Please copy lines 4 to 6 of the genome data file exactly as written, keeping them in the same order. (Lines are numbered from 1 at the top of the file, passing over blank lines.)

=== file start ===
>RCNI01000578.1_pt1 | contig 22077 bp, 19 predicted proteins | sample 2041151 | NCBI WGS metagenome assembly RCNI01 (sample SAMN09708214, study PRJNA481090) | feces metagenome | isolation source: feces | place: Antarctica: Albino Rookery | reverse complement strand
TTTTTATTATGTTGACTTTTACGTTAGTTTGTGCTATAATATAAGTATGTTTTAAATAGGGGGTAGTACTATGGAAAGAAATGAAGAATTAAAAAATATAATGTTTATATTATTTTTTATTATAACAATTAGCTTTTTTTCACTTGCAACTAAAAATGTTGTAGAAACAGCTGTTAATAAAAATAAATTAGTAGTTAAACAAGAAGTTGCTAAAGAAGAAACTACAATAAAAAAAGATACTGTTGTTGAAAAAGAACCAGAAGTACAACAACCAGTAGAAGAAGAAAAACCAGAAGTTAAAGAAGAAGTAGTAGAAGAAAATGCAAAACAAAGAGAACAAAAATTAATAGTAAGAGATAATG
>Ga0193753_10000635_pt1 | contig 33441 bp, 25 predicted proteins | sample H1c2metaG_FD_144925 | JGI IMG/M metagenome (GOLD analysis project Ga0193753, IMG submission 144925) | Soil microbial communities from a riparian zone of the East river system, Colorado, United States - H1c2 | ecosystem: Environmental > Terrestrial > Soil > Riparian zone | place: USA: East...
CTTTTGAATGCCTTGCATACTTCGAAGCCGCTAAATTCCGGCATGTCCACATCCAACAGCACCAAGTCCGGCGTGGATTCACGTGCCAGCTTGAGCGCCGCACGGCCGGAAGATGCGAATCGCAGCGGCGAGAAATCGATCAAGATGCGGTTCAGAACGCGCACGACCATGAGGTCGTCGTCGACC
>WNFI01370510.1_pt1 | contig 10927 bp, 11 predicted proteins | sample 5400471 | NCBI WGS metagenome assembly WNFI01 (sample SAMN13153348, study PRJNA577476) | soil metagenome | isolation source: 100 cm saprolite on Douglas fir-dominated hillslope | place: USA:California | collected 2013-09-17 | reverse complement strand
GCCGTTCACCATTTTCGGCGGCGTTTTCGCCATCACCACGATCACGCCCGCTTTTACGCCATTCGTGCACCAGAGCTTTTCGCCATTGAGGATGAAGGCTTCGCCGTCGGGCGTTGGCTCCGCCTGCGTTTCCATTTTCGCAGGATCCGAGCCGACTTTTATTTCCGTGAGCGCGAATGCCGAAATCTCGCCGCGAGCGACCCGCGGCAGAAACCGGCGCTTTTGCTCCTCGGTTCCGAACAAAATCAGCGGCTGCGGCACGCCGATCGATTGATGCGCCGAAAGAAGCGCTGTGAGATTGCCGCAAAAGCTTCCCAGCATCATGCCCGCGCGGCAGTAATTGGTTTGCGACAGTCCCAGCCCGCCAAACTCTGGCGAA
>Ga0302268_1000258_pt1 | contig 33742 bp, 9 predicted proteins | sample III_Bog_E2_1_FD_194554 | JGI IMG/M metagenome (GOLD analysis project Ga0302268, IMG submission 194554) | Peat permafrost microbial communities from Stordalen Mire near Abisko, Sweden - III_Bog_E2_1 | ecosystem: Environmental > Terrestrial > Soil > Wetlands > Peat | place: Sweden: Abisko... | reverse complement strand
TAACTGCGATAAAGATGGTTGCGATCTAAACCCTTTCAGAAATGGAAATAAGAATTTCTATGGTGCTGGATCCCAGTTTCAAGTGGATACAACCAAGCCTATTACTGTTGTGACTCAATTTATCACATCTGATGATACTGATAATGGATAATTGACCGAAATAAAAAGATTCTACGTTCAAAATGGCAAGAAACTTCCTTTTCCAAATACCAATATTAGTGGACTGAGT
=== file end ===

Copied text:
CTTTTGAATGCCTTGCATACTTCGAAGCCGCTAAATTCCGGCATGTCCACATCCAACAGCACCAAGTCCGGCGTGGATTCACGTGCCAGCTTGAGCGCCGCACGGCCGGAAGATGCGAATCGCAGCGGCGAGAAATCGATCAAGATGCGGTTCAGAACGCGCACGACCATGAGGTCGTCGTCGACC
>WNFI01370510.1_pt1 | contig 10927 bp, 11 predicted proteins | sample 5400471 | NCBI WGS metagenome assembly WNFI01 (sample SAMN13153348, study PRJNA577476) | soil metagenome | isolation source: 100 cm saprolite on Douglas fir-dominated hillslope | place: USA:California | collected 2013-09-17 | reverse complement strand
GCCGTTCACCATTTTCGGCGGCGTTTTCGCCATCACCACGATCACGCCCGCTTTTACGCCATTCGTGCACCAGAGCTTTTCGCCATTGAGGATGAAGGCTTCGCCGTCGGGCGTTGGCTCCGCCTGCGTTTCCATTTTCGCAGGATCCGAGCCGACTTTTATTTCCGTGAGCGCGAATGCCGAAATCTCGCCGCGAGCGACCCGCGGCAGAAACCGGCGCTTTTGCTCCTCGGTTCCGAACAAAATCAGCGGCTGCGGCACGCCGATCGATTGATGCGCCGAAAGAAGCGCTGTGAGATTGCCGCAAAAGCTTCCCAGCATCATGCCCGCGCGGCAGTAATTGGTTTGCGACAGTCCCAGCCCGCCAAACTCTGGCGAA